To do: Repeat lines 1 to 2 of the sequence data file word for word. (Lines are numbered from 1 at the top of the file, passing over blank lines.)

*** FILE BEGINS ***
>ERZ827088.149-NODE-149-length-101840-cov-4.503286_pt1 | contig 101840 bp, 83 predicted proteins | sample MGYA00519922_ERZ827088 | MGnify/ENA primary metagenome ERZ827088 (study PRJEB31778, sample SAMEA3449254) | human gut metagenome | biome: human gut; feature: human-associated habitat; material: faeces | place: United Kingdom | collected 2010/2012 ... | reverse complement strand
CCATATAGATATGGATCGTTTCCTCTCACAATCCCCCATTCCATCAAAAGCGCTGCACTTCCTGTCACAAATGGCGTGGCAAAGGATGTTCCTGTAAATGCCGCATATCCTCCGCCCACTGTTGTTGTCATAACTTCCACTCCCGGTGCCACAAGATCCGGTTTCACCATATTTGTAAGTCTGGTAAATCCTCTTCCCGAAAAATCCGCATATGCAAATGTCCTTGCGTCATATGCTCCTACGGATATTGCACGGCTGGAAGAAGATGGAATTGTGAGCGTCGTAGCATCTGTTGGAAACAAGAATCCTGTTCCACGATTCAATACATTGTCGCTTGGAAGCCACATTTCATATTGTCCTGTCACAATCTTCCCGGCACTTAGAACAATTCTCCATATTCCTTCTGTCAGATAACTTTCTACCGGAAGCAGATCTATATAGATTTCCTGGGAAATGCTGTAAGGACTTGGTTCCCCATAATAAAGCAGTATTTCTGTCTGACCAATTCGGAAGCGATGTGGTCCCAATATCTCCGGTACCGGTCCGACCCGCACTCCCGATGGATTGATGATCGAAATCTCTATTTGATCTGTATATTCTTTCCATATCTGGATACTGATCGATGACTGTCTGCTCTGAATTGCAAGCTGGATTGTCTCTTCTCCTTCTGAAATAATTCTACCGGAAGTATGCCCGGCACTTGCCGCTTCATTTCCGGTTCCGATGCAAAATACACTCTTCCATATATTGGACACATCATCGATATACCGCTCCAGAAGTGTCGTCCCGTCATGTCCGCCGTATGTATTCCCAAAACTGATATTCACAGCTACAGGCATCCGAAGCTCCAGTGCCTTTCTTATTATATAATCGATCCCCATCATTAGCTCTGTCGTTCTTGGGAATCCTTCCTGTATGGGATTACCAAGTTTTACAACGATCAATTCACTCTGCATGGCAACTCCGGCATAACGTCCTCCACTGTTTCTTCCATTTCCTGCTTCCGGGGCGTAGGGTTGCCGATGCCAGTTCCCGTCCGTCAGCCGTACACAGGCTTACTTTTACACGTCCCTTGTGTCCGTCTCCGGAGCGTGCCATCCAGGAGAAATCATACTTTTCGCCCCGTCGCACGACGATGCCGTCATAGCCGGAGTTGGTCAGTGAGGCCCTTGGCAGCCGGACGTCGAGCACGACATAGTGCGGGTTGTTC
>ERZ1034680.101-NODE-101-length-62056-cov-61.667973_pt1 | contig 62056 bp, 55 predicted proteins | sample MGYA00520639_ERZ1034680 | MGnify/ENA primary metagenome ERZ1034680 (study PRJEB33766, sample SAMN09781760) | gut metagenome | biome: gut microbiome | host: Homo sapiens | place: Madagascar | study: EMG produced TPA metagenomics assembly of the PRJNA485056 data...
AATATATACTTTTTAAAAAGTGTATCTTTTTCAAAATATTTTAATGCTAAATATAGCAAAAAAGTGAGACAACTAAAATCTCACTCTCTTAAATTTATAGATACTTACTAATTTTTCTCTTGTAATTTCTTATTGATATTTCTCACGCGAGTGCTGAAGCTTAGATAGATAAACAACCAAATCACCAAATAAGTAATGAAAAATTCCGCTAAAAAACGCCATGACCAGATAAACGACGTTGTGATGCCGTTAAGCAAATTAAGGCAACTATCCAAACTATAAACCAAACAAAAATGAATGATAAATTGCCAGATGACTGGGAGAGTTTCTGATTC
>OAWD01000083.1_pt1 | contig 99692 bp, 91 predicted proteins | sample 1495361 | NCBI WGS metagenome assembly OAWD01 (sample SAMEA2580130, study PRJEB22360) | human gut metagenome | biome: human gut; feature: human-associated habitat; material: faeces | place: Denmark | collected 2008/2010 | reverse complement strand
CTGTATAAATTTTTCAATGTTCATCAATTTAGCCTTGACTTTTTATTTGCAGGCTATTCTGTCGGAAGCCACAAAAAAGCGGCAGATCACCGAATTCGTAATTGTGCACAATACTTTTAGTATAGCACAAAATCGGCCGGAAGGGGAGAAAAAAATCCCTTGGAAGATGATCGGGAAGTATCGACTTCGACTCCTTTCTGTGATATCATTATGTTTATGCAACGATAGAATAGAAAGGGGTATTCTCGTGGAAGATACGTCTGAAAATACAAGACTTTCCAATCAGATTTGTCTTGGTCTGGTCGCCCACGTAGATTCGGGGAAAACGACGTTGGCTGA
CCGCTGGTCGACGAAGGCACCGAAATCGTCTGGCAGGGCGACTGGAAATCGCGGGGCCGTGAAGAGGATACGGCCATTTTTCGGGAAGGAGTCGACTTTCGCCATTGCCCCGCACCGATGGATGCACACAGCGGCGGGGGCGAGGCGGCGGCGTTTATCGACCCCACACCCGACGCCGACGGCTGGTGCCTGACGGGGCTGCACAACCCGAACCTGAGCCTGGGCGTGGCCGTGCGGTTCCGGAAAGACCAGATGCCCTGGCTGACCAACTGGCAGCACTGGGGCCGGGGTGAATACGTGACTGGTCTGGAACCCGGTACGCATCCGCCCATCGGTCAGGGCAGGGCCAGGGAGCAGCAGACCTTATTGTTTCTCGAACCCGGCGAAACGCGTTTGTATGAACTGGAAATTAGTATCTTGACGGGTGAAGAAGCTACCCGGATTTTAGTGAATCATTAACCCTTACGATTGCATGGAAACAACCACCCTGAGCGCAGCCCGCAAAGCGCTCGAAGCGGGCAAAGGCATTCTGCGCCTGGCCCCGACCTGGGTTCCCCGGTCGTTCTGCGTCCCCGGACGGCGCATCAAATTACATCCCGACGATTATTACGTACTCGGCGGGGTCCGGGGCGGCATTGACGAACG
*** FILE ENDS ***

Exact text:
>ERZ827088.149-NODE-149-length-101840-cov-4.503286_pt1 | contig 101840 bp, 83 predicted proteins | sample MGYA00519922_ERZ827088 | MGnify/ENA primary metagenome ERZ827088 (study PRJEB31778, sample SAMEA3449254) | human gut metagenome | biome: human gut; feature: human-associated habitat; material: faeces | place: United Kingdom | collected 2010/2012 ... | reverse complement strand
CCATATAGATATGGATCGTTTCCTCTCACAATCCCCCATTCCATCAAAAGCGCTGCACTTCCTGTCACAAATGGCGTGGCAAAGGATGTTCCTGTAAATGCCGCATATCCTCCGCCCACTGTTGTTGTCATAACTTCCACTCCCGGTGCCACAAGATCCGGTTTCACCATATTTGTAAGTCTGGTAAATCCTCTTCCCGAAAAATCCGCATATGCAAATGTCCTTGCGTCATATGCTCCTACGGATATTGCACGGCTGGAAGAAGATGGAATTGTGAGCGTCGTAGCATCTGTTGGAAACAAGAATCCTGTTCCACGATTCAATACATTGTCGCTTGGAAGCCACATTTCATATTGTCCTGTCACAATCTTCCCGGCACTTAGAACAATTCTCCATATTCCTTCTGTCAGATAACTTTCTACCGGAAGCAGATCTATATAGATTTCCTGGGAAATGCTGTAAGGACTTGGTTCCCCATAATAAAGCAGTATTTCTGTCTGACCAATTCGGAAGCGATGTGGTCCCAATATCTCCGGTACCGGTCCGACCCGCACTCCCGATGGATTGATGATCGAAATCTCTATTTGATCTGTATATTCTTTCCATATCTGGATACTGATCGATGACTGTCTGCTCTGAATTGCAAGCTGGATTGTCTCTTCTCCTTCTGAAATAATTCTACCGGAAGTATGCCCGGCACTTGCCGCTTCATTTCCGGTTCCGATGCAAAATACACTCTTCCATATATTGGACACATCATCGATATACCGCTCCAGAAGTGTCGTCCCGTCATGTCCGCCGTATGTATTCCCAAAACTGATATTCACAGCTACAGGCATCCGAAGCTCCAGTGCCTTTCTTATTATATAATCGATCCCCATCATTAGCTCTGTCGTTCTTGGGAATCCTTCCTGTATGGGATTACCAAGTTTTACAACGATCAATTCACTCTGCATGGCAACTCCGGCATAACGTCCTCCACTGTTTCTTCCATTTCCTGCTTCCGGGGCGTAGGGTTGCCGATGCCAGTTCCCGTCCGTCAGCCGTACACAGGCTTACTTTTACACGTCCCTTGTGTCCGTCTCCGGAGCGTGCCATCCAGGAGAAATCATACTTTTCGCCCCGTCGCACGACGATGCCGTCATAGCCGGAGTTGGTCAGTGAGGCCCTTGGCAGCCGGACGTCGAGCACGACATAGTGCGGGTTGTTC